As the elongate member 30 and therefore the rods 34 are moved from a second to a first position as described above, bearing portions 72 of the rods will frictionally bear against and press down on the wedges 70. The wedges will thereby press the spikes in a downward direction thereby extending the spikes from the sole 14. Springs or other suitable means may also be incorporated between the spikes 52 and the sleeves 50 to urge the spikes into their retracted positions when the elongate member 30 is in its second position as described above.

Turning now to FIG. 8, an alternative embodiment of the present invention is illustrated in which the spikes 52 may include a cam follower 80 secured to the top portion 54 of the spikes. Each spike may be secured within it's spike aperture 20 by the use of a sleeve 50 as described above. In this optional embodiment, the rods 34 are pivotally supported by the sole 14 of the shoe 10 with rod supports 86 (only one being illustrated for clarity). The rods 34 include cams 82 corresponding to each spike 52 wherein each cam 82 includes a cam lobe 84 adapted to engage the cam followers 80 of the spikes 52. The rods 34 further include a pinion gear 90 or other suitable engagement for engagement with a corresponding rack gear 92 on the elongate member 30. The elongate member 30 will be slidably supported within the sole 14 of the shoe 10 such that it is permitted to move horizontally along the longitudinal direction 16 of the shoe but is restrained from vertical movement.

As the elongate member 30 is moved from a second to a first position as described above, the rack gear 92 engages with and rotates the pinion gear 90 and the rod 34 in a direction generally indicated at 91. As the rod is rotated within the rod supports 86, the cams 82 on the ends of the rod 34 are rotated in a direction generally indicated at 93 such that the cam lobes 84 engage upon the cam followers 80 of the spikes 52. The cam lobes 84 thereafter urge the cam followers 80 and the spikes 52 to an extended position as generally indicated at 95.

While specific embodiments of the invention have been described and illustrated, such embodiments should be considered illustrative of the invention only and not as limiting the invention as construed in accordance with the accompanying claims.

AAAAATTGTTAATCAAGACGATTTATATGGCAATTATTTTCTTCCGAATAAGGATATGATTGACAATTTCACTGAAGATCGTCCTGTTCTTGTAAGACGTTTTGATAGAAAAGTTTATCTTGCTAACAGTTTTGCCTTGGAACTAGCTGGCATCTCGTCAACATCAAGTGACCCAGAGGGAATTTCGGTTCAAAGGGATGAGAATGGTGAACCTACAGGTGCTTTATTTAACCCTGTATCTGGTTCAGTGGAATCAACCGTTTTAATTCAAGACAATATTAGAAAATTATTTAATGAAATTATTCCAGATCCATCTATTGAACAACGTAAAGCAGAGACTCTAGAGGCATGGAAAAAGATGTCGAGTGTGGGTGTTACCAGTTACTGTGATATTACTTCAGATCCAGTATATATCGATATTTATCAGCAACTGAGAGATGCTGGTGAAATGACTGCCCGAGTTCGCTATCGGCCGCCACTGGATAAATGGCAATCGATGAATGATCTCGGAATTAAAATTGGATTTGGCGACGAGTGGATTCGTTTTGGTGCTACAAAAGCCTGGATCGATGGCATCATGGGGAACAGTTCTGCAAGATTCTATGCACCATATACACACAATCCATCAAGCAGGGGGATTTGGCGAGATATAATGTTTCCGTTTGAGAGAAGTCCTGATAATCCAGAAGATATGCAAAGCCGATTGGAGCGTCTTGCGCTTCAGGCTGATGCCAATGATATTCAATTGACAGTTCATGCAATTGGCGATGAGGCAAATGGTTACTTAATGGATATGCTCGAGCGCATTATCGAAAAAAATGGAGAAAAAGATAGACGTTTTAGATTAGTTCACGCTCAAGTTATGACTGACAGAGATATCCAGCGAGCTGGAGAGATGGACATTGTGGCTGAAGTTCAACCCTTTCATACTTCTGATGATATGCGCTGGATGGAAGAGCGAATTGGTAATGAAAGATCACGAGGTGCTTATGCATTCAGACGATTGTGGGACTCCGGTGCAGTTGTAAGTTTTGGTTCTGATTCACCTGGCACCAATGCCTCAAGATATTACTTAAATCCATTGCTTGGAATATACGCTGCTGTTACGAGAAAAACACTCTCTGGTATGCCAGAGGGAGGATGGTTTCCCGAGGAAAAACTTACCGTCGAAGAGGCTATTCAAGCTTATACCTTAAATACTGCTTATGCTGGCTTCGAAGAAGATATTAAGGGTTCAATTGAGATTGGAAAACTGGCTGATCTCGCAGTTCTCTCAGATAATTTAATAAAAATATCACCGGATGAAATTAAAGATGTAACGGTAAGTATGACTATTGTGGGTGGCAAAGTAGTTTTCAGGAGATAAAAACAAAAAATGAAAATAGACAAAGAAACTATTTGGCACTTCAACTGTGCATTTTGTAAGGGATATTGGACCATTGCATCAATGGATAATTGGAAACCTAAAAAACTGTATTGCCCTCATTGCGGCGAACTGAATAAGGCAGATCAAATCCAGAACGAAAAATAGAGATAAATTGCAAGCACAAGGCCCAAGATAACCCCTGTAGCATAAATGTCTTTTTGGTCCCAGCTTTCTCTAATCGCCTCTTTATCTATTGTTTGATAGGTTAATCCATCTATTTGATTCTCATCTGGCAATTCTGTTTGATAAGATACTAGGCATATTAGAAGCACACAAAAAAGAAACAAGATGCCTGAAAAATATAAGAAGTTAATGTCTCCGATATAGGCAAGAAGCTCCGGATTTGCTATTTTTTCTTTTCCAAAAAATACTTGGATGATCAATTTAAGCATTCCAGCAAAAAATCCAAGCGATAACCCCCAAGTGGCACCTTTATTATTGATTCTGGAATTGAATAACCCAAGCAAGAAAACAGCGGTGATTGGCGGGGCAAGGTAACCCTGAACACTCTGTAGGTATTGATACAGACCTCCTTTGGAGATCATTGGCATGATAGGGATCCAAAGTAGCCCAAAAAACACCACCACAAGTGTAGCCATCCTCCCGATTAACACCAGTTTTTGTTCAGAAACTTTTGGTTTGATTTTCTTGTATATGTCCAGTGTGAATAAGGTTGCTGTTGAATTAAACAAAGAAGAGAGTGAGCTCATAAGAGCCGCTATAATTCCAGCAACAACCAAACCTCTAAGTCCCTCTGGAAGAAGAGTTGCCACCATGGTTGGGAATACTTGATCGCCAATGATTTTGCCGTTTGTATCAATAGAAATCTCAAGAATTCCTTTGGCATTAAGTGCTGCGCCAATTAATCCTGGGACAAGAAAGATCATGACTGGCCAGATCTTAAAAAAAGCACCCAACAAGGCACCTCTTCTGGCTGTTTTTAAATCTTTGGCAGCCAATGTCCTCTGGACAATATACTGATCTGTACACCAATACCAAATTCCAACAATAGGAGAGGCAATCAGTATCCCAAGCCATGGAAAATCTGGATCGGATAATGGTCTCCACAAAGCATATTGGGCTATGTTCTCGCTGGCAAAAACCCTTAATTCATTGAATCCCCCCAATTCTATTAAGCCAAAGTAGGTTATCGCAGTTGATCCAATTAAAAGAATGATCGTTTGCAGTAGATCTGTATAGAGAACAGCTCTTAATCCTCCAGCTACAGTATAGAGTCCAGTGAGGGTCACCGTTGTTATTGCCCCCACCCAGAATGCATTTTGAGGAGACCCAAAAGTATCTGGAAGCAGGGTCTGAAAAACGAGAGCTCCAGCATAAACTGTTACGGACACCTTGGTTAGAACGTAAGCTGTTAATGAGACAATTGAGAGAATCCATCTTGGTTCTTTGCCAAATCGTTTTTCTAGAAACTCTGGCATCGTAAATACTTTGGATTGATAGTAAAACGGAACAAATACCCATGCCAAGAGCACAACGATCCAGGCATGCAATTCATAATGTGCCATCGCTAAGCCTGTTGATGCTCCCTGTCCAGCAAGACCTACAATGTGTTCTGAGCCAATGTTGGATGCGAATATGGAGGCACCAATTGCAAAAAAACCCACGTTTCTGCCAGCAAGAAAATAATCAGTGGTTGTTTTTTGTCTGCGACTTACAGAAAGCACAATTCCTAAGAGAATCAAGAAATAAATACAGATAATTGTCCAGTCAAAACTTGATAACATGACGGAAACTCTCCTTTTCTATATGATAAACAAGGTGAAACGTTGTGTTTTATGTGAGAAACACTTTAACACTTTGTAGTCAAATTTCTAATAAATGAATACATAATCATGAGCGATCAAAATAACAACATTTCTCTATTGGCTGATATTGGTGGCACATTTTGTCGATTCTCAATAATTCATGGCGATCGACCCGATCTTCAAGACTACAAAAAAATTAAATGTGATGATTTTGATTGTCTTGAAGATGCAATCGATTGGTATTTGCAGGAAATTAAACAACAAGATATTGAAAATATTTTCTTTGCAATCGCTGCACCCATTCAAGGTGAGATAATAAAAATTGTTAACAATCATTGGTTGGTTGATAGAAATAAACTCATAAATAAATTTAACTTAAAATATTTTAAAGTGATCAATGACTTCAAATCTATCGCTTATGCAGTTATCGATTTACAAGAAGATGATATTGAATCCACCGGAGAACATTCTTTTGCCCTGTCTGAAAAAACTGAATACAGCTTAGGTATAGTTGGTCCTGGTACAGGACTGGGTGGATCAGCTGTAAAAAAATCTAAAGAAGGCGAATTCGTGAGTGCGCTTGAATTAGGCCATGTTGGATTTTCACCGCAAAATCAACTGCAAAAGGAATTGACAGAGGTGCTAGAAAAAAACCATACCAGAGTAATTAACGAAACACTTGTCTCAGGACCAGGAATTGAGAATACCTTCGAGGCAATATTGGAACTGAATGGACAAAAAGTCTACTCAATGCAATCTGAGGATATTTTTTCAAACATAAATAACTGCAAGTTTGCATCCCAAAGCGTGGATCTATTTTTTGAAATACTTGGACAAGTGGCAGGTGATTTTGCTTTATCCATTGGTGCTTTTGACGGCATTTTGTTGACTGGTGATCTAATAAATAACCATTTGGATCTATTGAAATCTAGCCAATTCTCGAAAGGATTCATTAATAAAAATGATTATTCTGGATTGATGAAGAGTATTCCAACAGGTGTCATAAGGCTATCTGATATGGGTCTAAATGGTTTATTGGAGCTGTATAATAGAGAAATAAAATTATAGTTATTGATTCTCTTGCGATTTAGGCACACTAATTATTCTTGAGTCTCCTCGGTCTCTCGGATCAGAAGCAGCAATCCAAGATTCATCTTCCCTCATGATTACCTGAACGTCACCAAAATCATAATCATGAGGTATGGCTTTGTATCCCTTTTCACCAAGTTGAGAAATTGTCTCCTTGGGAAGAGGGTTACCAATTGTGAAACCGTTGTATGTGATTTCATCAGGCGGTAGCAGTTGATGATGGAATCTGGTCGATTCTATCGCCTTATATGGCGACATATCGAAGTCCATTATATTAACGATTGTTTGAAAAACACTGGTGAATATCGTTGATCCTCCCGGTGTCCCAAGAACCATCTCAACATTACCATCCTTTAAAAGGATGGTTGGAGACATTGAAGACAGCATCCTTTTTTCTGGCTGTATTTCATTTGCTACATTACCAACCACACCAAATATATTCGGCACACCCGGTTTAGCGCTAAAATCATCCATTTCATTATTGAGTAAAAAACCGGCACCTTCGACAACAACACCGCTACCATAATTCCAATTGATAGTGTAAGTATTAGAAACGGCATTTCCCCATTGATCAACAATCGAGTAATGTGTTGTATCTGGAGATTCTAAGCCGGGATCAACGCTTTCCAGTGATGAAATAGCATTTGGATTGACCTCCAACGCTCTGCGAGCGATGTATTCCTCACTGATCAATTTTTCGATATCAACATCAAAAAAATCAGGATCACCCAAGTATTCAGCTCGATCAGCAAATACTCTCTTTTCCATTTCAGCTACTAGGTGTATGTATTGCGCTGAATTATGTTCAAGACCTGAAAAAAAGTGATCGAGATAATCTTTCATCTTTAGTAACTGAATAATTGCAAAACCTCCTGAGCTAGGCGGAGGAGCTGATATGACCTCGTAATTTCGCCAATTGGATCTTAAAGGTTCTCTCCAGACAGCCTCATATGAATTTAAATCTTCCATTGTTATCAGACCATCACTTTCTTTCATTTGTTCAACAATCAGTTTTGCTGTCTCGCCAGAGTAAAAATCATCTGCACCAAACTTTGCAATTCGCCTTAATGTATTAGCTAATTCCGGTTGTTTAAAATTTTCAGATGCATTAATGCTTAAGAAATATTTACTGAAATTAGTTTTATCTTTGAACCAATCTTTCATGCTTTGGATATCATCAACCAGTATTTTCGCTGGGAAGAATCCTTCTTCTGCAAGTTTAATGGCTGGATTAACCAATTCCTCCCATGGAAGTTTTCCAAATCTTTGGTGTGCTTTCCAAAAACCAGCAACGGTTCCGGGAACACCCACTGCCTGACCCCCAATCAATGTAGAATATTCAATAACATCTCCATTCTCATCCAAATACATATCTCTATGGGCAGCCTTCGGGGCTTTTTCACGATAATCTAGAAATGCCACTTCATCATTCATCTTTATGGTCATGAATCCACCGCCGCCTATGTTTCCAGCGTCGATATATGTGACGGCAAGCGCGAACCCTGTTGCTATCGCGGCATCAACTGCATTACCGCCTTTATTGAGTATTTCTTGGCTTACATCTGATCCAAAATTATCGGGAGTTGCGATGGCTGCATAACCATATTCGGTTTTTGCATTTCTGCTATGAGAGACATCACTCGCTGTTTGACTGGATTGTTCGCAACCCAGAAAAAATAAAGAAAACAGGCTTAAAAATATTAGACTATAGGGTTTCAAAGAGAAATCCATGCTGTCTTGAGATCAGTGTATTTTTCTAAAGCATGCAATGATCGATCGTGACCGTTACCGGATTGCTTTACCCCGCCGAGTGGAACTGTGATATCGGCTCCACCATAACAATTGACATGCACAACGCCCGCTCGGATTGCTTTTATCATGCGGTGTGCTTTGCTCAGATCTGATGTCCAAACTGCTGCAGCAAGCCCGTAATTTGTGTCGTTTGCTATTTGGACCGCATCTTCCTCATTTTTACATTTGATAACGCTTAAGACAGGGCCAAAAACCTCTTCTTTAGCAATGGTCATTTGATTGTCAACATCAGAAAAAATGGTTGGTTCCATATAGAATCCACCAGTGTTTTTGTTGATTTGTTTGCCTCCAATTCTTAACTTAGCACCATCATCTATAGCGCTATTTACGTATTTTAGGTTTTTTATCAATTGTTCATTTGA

Claims (9)

What is claimed is:
1. An apparatus for selectively extending spikes from the bottom of a footwear article, the footwear article having a sole having a longitudinal direction and a plurality of spike apertures, the apparatus comprising:
a plurality of spike assemblies, each of said plurality of spike assemblies having a selectively translatable spike, said spike being locatable within one of the spike apertures in the footwear article;
an elongate member mountable into the footwear article so as to be extendable substantially parallel to the longitudinal direction of the footwear article, said elongate member cooperating with said plurality of spike assemblies and moveable between first and second positions relative thereto so as to extend said spikes from said plurality of spike assemblies when in said first position and to retract said spikes within said plurality of spike assemblies when in said second position; and
a cyclically alternating positioner for moving said elongate member between said first and second positions, said positioner having an actuating button,
wherein depressing said actuating button a first time causes said positioner to move said elongate member to said first position and wherein depressing said actuating button a second time causes said positioner to move said elongate member to said second position,
further comprising at least one rod extending transversely relative to said elongate member for transmitting said movement of said elongate member to said spike assemblies, wherein said at least one rod is supported within a slot in said elongate member, wherein said slot is orthogonal to said elongate member and said at least one rod, and wherein said each spike assembly further comprises a sleeve receivable within said apertures and slidably supporting said spike within said sleeve, a first link extending from a bottom portion of said sleeve to said at least one rod; and a second link extending from a top portion of said spike to said at least one rod.
2. The apparatus of claim 1 wherein said actuating button is a single button.
3. The apparatus of claim 1 wherein said actuating button comprises a plunger button acting against a return biasing spring.
4. The apparatus of claim 3 wherein said plunger button is cantilevered in a substantially horizontal plane.